These Are The Greatest Wally West Stories Ever Told

Comics Should Be Good has posted the results of their reader poll for the Greatest Wally West stories ever told. It’s technically a top ten list, but they included eleven stories because the #10 winner was essentially a prologue for one of the other winners.

It’s interesting to break down the results by writer:

  • 7 by Mark Waid (including the top three)
  • 2 by Geoff Johns
  • 2 by William Messner-Loebs

In a way it’s surprising that Geoff Johns, DC’s current superstar writer, isn’t more heavily represented, but it also makes sense. Mark Waid’s run on The Flash was very much about Wally West and his journey through young adulthood (Messner-Loebs’ run even more so!), while Geoff Johns’ run tilted a bit more toward the Rogues.

Head over to Comics Should Be Good for the full list!

9 thoughts on “These Are The Greatest Wally West Stories Ever Told

  1. EJ

    That’s not really that surprising to me, Waid is usually praised to the max by Wally fans which makes it even funnier to me that those same fans turned in him so quickly when he returned their favorite hero.

    Reply
    1. Kelson Post author

      In other words, Wally’s fans judged Waid’s work based on the actual work, not on the writer’s name.

      Wow, what a shocker.

      Reply
      1. EJ

        Not really, if anything Wally fans showed that they aren’t really about progression like they claim but instead cling to the way Wally used to be when he was first writting the book. You’d think they would have been greatfull because their hero was back but no, the moment Waid started to change things up they acted just like the people they love to bash.

        Reply
        1. Kelson Post author

          There’s progression, and then there’s changing the concept. A lot of the fans who didn’t like Waid’s return to the book (and no, they weren’t all of Wally’s fans, nor were all of them fans of Wally) didn’t like it because it changed from a book about a guy who runs fast to a book about a super-hero family. That changes the dynamic considerably more than changing from a book about one guy who runs fast to another guy who runs fast, or a guy who runs fast and is a jerk to a guy who runs fast and has learned to be less of a jerk.

          Personally, I think the direction could have worked given more time and a better first arc. I thought the middle of Tom Peyer’s story was really good, though it fizzled out toward the end. But then I still think that Lightning In a Bottle would have made a great 3-part story (instead of the 6-part slog it was), and if paced better might have actually caught on with fans to the extent that we’d either still be reading about Bart as Flash, or he would have stuck around until Barry’s return. (I’m still not convinced by Dan Didio’s “Oh, I meant to do that!” claims.)

          I don’t know why you would expect people to judge a book solely on the name of the lead character, though. If we all did that, there would be no reason to review comics, and certainly no reason to discuss which of a character’s stories are better or worse than others.

          Reply
          1. EJ

            I don’t expect anything, you’re the one who said that Wally fans judged Waid’s return to Flash on the quality of the story which is false.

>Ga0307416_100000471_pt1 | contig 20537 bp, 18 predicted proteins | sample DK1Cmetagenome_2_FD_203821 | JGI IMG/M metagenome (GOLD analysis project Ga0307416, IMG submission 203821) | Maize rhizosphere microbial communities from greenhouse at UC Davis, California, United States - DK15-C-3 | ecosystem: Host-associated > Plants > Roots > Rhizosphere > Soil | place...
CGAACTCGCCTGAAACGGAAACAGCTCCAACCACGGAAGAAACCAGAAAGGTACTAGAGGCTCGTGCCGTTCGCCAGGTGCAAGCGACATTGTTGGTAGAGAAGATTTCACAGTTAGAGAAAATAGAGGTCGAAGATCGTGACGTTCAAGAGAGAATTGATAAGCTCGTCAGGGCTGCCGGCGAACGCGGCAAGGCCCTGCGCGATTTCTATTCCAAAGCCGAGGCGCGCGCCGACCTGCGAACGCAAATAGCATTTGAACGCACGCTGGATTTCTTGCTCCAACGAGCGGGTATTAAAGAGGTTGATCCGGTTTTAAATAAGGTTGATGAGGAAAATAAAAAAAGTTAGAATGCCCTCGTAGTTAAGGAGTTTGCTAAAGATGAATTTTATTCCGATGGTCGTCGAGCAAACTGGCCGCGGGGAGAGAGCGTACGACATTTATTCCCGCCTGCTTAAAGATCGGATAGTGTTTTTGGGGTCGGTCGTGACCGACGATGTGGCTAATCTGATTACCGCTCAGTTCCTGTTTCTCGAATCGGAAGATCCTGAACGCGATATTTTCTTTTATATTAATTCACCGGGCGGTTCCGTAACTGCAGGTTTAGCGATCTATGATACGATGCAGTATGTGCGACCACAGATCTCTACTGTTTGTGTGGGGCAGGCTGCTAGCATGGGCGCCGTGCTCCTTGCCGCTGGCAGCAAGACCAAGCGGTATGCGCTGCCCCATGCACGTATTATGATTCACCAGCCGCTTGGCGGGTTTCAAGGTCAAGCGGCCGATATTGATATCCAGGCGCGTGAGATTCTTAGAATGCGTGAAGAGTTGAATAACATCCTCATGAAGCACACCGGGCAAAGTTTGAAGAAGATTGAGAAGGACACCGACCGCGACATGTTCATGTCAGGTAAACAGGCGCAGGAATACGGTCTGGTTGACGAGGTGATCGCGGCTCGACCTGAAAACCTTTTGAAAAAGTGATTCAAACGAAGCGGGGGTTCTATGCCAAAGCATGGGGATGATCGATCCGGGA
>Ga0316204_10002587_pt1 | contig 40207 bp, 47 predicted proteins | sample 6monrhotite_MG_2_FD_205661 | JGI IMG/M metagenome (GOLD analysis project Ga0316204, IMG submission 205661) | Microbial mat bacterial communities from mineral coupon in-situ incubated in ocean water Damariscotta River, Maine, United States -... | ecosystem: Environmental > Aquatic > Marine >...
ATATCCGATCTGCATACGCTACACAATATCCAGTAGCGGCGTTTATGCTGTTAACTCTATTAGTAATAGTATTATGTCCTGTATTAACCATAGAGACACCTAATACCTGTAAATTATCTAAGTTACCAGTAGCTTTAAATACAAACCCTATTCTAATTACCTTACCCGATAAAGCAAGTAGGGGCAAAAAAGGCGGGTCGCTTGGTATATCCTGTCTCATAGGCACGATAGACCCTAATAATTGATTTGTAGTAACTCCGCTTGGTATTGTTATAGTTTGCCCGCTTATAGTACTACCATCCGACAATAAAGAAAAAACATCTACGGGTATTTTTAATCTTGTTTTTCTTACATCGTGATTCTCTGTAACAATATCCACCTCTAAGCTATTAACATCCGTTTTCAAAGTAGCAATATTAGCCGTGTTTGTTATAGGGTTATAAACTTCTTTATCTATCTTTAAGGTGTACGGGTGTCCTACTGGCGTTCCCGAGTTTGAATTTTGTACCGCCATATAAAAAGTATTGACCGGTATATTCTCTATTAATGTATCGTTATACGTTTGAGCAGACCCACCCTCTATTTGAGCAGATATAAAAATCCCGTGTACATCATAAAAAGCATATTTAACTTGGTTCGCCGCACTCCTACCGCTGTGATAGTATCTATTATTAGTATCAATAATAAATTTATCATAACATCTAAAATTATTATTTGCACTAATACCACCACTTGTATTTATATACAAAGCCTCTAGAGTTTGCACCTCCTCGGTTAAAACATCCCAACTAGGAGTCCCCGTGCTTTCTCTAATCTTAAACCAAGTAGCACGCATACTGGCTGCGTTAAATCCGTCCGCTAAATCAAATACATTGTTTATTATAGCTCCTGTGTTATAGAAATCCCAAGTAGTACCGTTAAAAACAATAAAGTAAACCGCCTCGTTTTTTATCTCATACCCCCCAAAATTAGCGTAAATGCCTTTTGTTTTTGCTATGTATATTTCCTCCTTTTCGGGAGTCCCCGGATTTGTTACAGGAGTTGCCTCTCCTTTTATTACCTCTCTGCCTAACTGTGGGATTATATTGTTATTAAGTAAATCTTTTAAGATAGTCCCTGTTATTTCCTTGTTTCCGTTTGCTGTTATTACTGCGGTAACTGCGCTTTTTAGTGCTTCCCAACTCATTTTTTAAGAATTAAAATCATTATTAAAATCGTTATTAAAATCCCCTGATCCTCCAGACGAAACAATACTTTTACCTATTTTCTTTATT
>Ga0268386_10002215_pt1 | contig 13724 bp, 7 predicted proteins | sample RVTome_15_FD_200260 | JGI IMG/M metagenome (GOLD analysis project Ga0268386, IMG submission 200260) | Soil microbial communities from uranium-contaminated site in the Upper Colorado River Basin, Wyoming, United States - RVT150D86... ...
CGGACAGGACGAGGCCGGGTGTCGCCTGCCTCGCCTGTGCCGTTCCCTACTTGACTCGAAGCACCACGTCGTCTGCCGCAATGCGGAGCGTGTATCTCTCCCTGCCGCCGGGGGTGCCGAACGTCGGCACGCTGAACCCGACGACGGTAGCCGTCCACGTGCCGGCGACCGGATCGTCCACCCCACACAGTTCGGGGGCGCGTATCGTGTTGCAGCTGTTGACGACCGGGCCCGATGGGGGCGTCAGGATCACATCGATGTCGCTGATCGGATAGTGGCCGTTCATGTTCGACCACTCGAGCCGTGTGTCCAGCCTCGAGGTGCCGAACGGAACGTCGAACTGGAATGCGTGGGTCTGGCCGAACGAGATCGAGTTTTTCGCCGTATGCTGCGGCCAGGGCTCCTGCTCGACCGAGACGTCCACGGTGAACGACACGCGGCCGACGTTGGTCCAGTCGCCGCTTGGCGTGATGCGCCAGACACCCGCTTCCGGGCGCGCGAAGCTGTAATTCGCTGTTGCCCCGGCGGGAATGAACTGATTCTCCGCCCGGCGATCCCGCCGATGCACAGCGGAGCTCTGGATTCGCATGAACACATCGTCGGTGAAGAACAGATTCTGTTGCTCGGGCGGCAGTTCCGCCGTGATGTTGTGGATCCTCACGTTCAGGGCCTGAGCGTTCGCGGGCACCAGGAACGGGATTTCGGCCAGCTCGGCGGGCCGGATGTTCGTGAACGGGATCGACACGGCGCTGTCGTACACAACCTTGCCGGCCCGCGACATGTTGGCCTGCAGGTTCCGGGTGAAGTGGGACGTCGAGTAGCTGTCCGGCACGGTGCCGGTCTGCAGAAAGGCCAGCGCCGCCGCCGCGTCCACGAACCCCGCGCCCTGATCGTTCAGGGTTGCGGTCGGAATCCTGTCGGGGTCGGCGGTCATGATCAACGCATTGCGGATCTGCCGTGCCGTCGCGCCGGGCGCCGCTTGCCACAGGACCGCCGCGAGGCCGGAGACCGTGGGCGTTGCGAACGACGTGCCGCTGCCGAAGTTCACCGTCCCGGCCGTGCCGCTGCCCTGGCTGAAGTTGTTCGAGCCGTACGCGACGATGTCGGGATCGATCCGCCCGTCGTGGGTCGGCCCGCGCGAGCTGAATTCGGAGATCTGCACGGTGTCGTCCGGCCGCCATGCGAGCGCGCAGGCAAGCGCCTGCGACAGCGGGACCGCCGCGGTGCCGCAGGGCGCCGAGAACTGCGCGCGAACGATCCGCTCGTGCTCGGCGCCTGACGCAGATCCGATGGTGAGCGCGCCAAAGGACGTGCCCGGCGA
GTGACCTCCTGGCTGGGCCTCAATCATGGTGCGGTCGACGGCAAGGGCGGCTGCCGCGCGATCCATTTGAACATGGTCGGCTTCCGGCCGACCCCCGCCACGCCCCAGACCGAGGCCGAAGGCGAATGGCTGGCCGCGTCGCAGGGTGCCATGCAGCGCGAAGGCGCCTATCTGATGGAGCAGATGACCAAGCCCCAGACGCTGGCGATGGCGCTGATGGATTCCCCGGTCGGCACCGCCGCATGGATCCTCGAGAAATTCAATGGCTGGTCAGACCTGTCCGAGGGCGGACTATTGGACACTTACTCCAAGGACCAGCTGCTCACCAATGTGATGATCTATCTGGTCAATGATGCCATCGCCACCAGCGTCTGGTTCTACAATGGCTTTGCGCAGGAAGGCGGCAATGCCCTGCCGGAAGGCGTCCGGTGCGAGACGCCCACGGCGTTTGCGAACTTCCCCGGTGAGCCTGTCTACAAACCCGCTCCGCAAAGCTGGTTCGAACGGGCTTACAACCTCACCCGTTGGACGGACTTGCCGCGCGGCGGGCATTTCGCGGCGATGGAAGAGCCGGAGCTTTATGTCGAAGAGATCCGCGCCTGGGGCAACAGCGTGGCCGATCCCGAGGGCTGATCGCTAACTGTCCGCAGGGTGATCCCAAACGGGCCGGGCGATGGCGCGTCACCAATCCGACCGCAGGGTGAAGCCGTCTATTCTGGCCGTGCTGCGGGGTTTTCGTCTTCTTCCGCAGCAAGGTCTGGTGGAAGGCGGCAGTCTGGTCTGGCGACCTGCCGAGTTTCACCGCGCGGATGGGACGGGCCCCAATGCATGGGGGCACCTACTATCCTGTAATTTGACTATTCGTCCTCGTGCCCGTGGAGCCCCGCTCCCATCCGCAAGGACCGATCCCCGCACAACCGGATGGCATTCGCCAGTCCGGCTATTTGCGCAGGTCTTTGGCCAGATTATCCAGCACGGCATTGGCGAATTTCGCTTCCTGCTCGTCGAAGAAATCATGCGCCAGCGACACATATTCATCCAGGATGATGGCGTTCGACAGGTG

Simply put Wally fans didn’t give a guy they put no a pedestal time to even flesh out things before abandoning his run.

            That kind of hypocrisy is amazing to me, all this time they were the one’s claiming that they liked progression and didn’t want to move backwards. But in the end when they didn’t get Wally the way he used to be the pouted and left and complained about all the changes a couple of issues into Waid’s run.

            Reply
          2. Kelson Post author

            Okay, EJ/E-MAC, we get it. You have a ridiculously low opinion of Wally’s fans, to the extent that you aren’t willing to credit them with, well, anything.

            You’ve made that perfectly clear over the years…here, at Newsarama, at Comic Bloc, and no doubt in other forums as well.

            And really, taking shots at Wally’s fans three times on a post intended to celebrate the character’s best stories?

            That’s not discussion. That’s trolling.

            I don’t think there’s anything more you can add to this discussion.

            Reply
  2. Craig

    I agree with most of the stories listed, if not the numbering. The Return of Barry Allen should of course be #1 (and it is) but I was pleasantly surprised to see Flash #54 and #48-50 on there as well. Surprised that Rogue War ranked as high as it did (I enjoyed it, but it wasn’t one of my favorites) and that Wonderland (Geoff’s first story arc on Flash, and his strongest work with Wally as a character aside from “Ignition” I thought) wasn’t listed at all.

    Reply
    1. Kyer

      I personally loved Chained Lightning and Hell to Pay (particularly the ending issues of each.
      *sigh*

      Too many danged good stories to choose from!

      Reply
  3. West3man

    Johns’ tales focused more on the Rogues than the main character? I don’t think I ever thought of it that way, but that might help explain why I was less pleased with his run on the title.

    I am no fan of the Rogues. I don’t dislike them. They just aren’t the reason that I read Flash stories. Wally is – or was.
    .-= West3man’s latest blog post: Octopussy =-.

    Reply

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